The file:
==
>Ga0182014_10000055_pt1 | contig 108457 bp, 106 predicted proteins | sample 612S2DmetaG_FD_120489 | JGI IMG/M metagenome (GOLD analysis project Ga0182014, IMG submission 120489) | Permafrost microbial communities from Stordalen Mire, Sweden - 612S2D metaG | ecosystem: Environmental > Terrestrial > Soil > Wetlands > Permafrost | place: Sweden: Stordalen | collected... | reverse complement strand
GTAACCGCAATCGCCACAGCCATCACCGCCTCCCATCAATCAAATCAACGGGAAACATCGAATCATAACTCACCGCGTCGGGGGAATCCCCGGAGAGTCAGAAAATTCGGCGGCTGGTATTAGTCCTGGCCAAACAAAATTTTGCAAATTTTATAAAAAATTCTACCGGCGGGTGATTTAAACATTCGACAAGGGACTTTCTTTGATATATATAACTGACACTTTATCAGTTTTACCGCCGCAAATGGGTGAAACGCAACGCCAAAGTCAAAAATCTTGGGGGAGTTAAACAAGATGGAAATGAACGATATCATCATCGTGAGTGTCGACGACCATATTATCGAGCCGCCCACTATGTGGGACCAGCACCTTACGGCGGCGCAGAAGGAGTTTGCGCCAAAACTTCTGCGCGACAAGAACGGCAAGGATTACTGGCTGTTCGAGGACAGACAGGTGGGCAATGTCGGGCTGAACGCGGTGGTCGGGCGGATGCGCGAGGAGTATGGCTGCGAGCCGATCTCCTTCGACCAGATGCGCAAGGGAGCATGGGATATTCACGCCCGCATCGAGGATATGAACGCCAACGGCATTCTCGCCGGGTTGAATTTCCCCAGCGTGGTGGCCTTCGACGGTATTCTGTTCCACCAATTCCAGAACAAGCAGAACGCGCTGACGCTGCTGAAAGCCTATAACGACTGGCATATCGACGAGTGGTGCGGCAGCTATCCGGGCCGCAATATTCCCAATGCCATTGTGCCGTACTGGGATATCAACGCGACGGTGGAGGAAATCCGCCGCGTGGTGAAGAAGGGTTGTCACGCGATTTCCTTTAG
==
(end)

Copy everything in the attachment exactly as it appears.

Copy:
>Ga0182014_10000055_pt1 | contig 108457 bp, 106 predicted proteins | sample 612S2DmetaG_FD_120489 | JGI IMG/M metagenome (GOLD analysis project Ga0182014, IMG submission 120489) | Permafrost microbial communities from Stordalen Mire, Sweden - 612S2D metaG | ecosystem: Environmental > Terrestrial > Soil > Wetlands > Permafrost | place: Sweden: Stordalen | collected... | reverse complement strand
GTAACCGCAATCGCCACAGCCATCACCGCCTCCCATCAATCAAATCAACGGGAAACATCGAATCATAACTCACCGCGTCGGGGGAATCCCCGGAGAGTCAGAAAATTCGGCGGCTGGTATTAGTCCTGGCCAAACAAAATTTTGCAAATTTTATAAAAAATTCTACCGGCGGGTGATTTAAACATTCGACAAGGGACTTTCTTTGATATATATAACTGACACTTTATCAGTTTTACCGCCGCAAATGGGTGAAACGCAACGCCAAAGTCAAAAATCTTGGGGGAGTTAAACAAGATGGAAATGAACGATATCATCATCGTGAGTGTCGACGACCATATTATCGAGCCGCCCACTATGTGGGACCAGCACCTTACGGCGGCGCAGAAGGAGTTTGCGCCAAAACTTCTGCGCGACAAGAACGGCAAGGATTACTGGCTGTTCGAGGACAGACAGGTGGGCAATGTCGGGCTGAACGCGGTGGTCGGGCGGATGCGCGAGGAGTATGGCTGCGAGCCGATCTCCTTCGACCAGATGCGCAAGGGAGCATGGGATATTCACGCCCGCATCGAGGATATGAACGCCAACGGCATTCTCGCCGGGTTGAATTTCCCCAGCGTGGTGGCCTTCGACGGTATTCTGTTCCACCAATTCCAGAACAAGCAGAACGCGCTGACGCTGCTGAAAGCCTATAACGACTGGCATATCGACGAGTGGTGCGGCAGCTATCCGGGCCGCAATATTCCCAATGCCATTGTGCCGTACTGGGATATCAACGCGACGGTGGAGGAAATCCGCCGCGTGGTGAAGAAGGGTTGTCACGCGATTTCCTTTAG